Hawaii State Senator Henry Aquino told the Filipino Chronicle, “It’s been a long-standing goal for Hawaii to become self-sufficient due to our remote location, shipping costs and other unique issues our state faces. These challenges have presented both opportunities and obstacles for Hawaii to truly become self-sufficient.
“Food security is one of the key components to becoming self-sustaining and while our state as a whole has made some strides, we are not close to being independent. We continue to rely on imports and due to our shipping system, lack of storage facilities and limited manufacturing in the islands, we have about a two-week supply of food and goods at any given time.”
Besides local farmers, critical to growing a local food system has been the proliferation of food hubs which are enterprises that help local farmers and gardeners get their products to grocers, schools, restaurants, retailers, hotels and food banks.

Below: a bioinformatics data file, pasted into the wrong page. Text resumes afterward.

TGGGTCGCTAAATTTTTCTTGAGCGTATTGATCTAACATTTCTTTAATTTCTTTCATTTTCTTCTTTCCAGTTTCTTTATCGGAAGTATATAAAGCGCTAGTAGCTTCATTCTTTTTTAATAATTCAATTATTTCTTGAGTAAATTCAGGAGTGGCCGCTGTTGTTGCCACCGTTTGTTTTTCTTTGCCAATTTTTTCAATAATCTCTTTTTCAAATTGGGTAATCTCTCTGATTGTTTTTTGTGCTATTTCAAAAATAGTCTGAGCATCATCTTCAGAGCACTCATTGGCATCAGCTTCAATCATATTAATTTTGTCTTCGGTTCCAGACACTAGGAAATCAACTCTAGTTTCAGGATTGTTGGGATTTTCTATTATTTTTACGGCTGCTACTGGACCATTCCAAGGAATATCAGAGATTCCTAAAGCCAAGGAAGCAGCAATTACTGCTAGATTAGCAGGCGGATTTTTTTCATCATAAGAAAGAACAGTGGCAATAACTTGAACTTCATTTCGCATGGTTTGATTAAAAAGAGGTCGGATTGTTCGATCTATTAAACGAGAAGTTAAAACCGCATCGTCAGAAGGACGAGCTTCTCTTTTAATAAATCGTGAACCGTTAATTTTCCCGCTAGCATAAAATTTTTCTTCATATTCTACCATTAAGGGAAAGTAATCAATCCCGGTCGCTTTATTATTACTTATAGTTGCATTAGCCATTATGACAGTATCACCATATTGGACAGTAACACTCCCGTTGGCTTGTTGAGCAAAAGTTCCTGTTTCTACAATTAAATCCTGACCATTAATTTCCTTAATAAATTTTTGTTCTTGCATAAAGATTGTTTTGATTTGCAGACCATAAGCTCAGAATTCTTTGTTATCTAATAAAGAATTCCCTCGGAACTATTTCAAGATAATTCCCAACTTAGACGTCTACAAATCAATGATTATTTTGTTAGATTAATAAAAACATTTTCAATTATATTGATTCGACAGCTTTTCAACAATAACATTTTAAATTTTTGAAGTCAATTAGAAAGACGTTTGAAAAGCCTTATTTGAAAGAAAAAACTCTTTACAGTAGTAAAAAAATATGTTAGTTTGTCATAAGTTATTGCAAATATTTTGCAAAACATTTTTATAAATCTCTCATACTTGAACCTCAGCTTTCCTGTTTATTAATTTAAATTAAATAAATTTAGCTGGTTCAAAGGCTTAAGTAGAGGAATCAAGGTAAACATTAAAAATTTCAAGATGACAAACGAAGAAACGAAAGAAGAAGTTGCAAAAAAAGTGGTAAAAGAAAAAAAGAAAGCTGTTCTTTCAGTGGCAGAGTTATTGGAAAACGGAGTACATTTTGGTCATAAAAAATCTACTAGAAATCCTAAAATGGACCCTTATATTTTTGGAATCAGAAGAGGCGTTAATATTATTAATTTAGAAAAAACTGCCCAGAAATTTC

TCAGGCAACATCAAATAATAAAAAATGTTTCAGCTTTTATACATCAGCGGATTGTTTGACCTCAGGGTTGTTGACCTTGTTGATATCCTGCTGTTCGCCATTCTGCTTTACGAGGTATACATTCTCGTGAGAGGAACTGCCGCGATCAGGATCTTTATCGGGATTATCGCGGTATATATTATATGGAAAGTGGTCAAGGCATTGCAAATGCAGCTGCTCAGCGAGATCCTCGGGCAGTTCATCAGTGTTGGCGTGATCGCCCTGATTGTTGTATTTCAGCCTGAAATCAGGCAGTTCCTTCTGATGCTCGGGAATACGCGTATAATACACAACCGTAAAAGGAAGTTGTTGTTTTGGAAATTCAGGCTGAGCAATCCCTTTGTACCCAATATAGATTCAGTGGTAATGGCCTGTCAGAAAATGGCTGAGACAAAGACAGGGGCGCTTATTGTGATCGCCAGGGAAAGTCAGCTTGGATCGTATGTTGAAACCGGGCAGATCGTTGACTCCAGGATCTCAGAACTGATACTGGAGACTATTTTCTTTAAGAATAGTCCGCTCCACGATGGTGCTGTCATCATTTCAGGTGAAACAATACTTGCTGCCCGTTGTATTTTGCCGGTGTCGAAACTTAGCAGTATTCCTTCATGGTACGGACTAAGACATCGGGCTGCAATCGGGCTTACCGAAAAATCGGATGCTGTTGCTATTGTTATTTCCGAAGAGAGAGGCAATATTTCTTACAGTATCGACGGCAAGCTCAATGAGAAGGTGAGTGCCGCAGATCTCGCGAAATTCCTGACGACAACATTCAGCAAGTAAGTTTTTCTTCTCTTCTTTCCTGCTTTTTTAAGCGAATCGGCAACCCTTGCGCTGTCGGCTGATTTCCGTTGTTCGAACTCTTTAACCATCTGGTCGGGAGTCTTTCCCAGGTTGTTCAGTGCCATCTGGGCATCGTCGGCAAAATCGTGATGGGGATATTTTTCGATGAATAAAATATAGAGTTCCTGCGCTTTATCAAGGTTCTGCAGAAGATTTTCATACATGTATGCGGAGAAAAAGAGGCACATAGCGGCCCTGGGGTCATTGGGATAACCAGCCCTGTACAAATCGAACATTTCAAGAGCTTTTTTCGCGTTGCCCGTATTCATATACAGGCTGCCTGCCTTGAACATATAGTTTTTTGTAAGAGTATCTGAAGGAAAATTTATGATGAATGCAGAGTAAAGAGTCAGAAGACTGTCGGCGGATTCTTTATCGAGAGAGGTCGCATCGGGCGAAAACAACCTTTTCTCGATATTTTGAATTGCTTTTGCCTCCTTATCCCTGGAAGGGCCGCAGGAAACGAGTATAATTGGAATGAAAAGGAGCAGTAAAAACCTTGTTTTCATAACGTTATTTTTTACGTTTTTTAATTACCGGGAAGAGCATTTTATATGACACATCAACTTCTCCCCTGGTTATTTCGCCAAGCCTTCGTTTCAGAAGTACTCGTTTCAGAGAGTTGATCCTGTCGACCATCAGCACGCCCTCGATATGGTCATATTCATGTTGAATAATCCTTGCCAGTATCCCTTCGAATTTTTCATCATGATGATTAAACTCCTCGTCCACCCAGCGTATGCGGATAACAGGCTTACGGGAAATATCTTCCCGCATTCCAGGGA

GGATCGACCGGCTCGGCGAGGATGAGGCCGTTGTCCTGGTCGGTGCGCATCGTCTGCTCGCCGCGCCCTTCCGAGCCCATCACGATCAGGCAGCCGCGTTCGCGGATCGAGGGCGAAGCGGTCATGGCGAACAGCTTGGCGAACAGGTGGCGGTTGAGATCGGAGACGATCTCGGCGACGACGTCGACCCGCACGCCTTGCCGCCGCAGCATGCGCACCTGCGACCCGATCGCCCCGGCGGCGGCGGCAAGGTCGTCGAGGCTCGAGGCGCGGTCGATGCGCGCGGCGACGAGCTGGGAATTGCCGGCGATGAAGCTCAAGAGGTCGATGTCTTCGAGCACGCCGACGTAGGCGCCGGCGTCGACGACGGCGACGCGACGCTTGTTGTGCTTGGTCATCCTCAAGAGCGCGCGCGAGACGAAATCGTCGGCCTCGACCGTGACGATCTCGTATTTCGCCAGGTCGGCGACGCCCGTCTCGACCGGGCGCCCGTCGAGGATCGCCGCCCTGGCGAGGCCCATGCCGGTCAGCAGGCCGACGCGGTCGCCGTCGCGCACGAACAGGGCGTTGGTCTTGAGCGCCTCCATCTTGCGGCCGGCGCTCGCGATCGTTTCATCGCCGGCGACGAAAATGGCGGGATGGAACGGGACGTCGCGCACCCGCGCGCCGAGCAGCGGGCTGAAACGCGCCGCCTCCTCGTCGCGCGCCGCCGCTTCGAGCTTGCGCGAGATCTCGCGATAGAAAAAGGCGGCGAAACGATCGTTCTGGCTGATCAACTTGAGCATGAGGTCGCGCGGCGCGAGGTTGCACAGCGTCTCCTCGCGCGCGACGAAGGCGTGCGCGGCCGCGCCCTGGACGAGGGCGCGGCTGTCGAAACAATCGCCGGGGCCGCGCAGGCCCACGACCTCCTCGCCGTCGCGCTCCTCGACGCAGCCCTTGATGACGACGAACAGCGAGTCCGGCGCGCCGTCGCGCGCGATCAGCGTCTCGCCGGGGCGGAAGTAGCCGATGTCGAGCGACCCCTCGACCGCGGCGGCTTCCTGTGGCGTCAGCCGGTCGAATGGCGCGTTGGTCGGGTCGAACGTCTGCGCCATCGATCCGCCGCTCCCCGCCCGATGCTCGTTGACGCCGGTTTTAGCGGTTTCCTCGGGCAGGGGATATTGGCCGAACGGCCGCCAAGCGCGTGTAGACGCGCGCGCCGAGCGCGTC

Saleh Azizi of the Kahumana Farm Hub in Waianae, said food hubs are distribution networks that buy, market and sell local ingredients to businesses. Collectively, the 14-member Food Hub Hui supports approximately 1,100 Hawaii farmers across the island chain. The food hub is really there for farmers to have a one-stop shop to offload all of their harvest and to not have to go to multiple buyers and negotiate prices.”
Farm operations in Hawaii: number of small farms on the rise
According to the 2021 (as of Jan. 2022) Hawaii State Agriculture Overview there are 7,300 farm (non-livestock) operations in Hawaii. The livestock inventory in the state includes cattle, cows used for beef 79,200, cattle cows used for milk 800, hogs 9,000.
The latest available U.S. Department of Agriculture’s Census shows the greatest increase in the number of farms came from small farms between one to nine acres. Another bright spot is the number of farms with sales of $25,000 to $500,000 or more increased.
Highlighting a few of the Census sales for 2017: Vegetables, melons, potatoes and sweet potatoes $85 million; Organic food $15 million; Fruits, tree nuts and berries $144 million; Aquaculture $74 million; Poultry and egg $8 million; and Nursery and greenhouse product $100 million; Direct sales to consumers $28 million. Most of these category’s sales have risen from the previous census. (continue on page 5)